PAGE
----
International Airfare and Transportation $400
    Additional Meals $494
    Books $312
    Personal Expenses (i.e. phone, passport, visa, etc.) $606
    Total Estimated Out-of-Pocket Expenses $1,812

     

    Financial Aid

    Financial aid is available for UC Berkeley students who are enrolled in at least 6 units during the summer. All other students should contact the financial aid office at their home institution for more information.

     

    Explanation of Fees

    Tuition is based on a per unit cost: 

    • The UC undergraduate student rate is $410 per unit
    • The visiting student rate for all non-UC participants is $520 per unit

    The program fee includes the following items:

    • Student housing and some meals
    • Program Excursions
    • On-site orientation activities including an introduction to Cuba
    • Travel insurance to cover accident/sickness medical coverage, emergency medical evacuation, security extraction, and other travel assistance services
    • Other program-related costs including fees for tour guides, guest lecturers, classroom space, etc.
    • The initial non-refundable deposit of $400, which is due at the time of application and is applied to the program fee

    Please note that the list of items included in the program fee is not all-inclusive and is subject to change.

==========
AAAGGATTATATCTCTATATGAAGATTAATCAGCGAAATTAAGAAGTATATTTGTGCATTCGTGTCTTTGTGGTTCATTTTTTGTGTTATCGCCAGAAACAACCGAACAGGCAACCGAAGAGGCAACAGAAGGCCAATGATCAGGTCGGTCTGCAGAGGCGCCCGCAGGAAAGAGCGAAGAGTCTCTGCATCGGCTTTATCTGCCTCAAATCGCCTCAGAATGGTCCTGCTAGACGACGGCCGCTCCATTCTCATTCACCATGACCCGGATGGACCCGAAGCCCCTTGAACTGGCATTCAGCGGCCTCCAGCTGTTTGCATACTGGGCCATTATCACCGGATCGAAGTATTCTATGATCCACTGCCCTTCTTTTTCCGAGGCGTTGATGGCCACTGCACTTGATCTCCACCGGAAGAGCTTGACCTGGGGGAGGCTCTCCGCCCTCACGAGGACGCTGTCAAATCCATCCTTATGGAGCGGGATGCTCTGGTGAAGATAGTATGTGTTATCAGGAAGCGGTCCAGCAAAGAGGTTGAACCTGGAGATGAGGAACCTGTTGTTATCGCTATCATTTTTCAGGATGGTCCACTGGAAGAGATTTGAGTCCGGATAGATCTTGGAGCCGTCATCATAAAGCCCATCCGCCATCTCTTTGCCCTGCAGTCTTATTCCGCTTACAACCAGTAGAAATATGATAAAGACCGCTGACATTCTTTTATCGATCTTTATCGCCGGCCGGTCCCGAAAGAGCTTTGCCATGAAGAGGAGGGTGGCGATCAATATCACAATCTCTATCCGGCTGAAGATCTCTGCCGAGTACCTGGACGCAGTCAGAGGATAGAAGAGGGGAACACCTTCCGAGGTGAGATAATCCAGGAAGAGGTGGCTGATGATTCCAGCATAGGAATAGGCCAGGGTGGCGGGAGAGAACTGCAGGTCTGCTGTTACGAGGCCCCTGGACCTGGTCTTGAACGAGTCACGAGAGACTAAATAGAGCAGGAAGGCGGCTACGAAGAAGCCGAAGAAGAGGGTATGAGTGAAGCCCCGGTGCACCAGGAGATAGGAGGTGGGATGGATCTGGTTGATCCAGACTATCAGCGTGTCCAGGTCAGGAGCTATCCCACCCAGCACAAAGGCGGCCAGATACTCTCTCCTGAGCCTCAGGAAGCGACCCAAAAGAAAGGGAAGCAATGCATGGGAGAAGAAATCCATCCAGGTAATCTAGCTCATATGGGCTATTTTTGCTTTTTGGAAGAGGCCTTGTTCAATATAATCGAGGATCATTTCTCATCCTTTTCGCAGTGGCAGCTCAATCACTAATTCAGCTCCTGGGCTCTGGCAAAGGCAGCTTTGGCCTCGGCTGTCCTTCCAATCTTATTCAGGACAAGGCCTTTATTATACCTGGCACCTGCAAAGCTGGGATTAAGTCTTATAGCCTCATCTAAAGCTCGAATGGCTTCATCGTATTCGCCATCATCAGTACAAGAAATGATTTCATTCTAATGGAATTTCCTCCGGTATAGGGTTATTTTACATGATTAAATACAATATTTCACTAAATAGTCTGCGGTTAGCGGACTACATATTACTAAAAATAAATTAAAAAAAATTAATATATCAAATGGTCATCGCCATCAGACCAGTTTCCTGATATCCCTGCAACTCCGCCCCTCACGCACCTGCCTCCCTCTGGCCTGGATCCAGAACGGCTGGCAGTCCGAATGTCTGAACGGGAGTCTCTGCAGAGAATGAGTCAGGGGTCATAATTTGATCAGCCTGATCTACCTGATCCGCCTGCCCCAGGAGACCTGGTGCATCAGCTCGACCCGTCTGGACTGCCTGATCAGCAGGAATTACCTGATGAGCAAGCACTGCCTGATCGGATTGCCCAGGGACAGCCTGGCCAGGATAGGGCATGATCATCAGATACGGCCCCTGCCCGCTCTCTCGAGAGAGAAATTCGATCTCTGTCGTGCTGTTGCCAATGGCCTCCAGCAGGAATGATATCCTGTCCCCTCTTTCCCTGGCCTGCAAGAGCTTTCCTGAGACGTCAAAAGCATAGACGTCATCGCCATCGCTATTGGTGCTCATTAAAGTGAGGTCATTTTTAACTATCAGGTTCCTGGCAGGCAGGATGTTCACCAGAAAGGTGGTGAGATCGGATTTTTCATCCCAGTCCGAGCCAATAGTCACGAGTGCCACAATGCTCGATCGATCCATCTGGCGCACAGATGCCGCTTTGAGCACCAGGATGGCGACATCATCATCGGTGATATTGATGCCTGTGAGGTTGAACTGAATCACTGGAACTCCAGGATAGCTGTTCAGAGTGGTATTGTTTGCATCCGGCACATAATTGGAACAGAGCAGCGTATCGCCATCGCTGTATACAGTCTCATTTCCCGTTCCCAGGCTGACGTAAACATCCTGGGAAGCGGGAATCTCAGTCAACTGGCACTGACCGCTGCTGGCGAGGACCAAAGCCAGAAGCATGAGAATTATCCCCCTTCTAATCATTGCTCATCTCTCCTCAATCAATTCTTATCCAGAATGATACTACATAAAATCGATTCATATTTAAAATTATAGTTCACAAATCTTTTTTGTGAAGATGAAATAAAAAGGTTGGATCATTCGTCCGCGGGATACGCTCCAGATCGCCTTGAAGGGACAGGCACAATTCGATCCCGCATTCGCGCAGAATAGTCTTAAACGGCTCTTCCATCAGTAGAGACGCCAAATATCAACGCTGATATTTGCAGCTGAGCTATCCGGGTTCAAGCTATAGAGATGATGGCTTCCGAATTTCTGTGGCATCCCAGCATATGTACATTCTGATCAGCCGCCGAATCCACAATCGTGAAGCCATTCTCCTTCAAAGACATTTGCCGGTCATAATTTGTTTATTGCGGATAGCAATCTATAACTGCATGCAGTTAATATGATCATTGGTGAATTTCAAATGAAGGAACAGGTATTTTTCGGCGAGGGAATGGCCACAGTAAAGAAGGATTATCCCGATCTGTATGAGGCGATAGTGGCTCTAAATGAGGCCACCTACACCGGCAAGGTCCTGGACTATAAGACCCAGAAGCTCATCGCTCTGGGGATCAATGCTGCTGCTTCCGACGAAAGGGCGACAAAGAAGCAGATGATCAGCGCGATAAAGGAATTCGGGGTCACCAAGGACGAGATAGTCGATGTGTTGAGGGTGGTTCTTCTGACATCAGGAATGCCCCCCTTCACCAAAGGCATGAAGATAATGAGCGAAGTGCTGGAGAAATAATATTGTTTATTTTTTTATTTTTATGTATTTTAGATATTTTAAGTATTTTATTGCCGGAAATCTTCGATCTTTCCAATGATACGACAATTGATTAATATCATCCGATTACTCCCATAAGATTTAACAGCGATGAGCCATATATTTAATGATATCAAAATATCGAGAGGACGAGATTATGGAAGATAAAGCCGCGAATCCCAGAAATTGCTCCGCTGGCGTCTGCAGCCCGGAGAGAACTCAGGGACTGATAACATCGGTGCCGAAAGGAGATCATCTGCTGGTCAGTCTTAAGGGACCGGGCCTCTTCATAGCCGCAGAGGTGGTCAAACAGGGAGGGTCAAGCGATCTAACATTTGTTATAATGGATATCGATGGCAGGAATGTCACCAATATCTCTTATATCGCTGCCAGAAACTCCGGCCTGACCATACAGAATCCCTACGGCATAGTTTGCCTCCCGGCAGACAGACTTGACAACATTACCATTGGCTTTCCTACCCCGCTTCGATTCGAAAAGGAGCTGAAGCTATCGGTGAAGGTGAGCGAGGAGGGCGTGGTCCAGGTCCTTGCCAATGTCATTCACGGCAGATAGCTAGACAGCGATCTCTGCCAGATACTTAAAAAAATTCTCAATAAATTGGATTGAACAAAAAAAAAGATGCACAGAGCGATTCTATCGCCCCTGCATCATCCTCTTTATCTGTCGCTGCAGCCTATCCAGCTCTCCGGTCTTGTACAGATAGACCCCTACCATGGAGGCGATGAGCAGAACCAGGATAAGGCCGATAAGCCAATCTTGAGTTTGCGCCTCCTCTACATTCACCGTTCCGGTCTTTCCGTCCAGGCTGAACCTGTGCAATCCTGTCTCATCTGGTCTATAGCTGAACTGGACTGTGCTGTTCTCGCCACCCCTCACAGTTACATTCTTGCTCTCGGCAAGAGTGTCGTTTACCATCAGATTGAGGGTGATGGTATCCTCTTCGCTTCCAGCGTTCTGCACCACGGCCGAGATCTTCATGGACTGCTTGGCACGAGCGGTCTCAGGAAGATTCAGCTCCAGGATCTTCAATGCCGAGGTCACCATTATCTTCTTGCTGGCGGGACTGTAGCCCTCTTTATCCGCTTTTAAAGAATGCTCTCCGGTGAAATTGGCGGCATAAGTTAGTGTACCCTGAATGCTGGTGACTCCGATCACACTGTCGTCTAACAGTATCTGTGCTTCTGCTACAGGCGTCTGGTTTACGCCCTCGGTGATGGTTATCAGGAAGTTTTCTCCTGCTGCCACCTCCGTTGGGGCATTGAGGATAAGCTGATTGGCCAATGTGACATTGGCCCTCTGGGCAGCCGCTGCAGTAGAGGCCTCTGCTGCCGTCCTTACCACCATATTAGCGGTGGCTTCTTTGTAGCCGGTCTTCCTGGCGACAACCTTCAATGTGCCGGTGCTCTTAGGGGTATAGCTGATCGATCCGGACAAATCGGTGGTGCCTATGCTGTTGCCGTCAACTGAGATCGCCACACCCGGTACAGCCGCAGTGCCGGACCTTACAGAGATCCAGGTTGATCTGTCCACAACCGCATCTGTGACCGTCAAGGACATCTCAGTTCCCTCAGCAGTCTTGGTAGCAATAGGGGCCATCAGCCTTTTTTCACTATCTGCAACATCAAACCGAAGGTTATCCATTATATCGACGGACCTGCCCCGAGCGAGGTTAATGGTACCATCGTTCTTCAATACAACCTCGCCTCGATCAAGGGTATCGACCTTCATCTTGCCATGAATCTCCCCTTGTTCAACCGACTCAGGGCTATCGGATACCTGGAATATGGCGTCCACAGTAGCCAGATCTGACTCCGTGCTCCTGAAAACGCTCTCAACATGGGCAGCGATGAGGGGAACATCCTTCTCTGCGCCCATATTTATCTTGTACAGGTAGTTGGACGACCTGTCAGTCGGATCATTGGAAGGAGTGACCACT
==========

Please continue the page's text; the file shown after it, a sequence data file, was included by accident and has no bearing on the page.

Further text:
The following items are excluded from the program fee:

    • International airfare
    • Personal expenses (souvenirs, routine medical expenses, toiletries, etc.)
    • Course materials (textbooks and readers)
    • Other travel expenses (passport, visa, etc.)
    • Additional meals
    • Commuting costs for daily travel to and from classes

     

  • Timeline
    Application opens February 1, 2017
    Application closes March 10, 2017
    Applicants notified of selection March 22, 2017
    Deadline to confirm participation or cancel for a refund of all program-related fees, minus $400 deposit April 3, 2017
    Attend pre-departure orientation* Late April-May
    Arrive in Havana July 11, 2017
    Last day of program August 5, 2017

    * These events take place on the Berkeley campus. If you are not on campus during this time, we will schedule a meeting via phone or Skype.

    All dates are subject to change.

  • Instructors

    Elizabeth Vasile, Ph.D.
    Program Director
    Email: evasile@berkeley.edu

    Elizabeth Vasile is a human geographer with interests in the transformations of urban space and in historical geographies of migration and transnational exchange. Regionally, her interests span across North Africa/Southern Europe and Latin America, with a particular focus on the Mediterranean and the Caribbean as zones of hybridity and emergence. Working as an academic and applied researcher on long and short-term field studies in Tunisia, Mexico, and California, she has used methods of ethnographic observation and landscape interpretation to explore changes in the built environment, cultural identities, and the relationship of people to land and resources. Since 2012, she has led a variety of educational travel programs to Cuba, and she gives field lectures in Spanish on the history of San Francisco and the Bay Area for visitors from Latin America. At Berkeley, she serves as executive director of an interdisciplinary social science research center. Elizabeth earned a Ph.D. in geography from Berkeley, where she wrote a dissertation on informal urban settlements on the periphery of Tunis, based on two years of field research in Tunisia and France.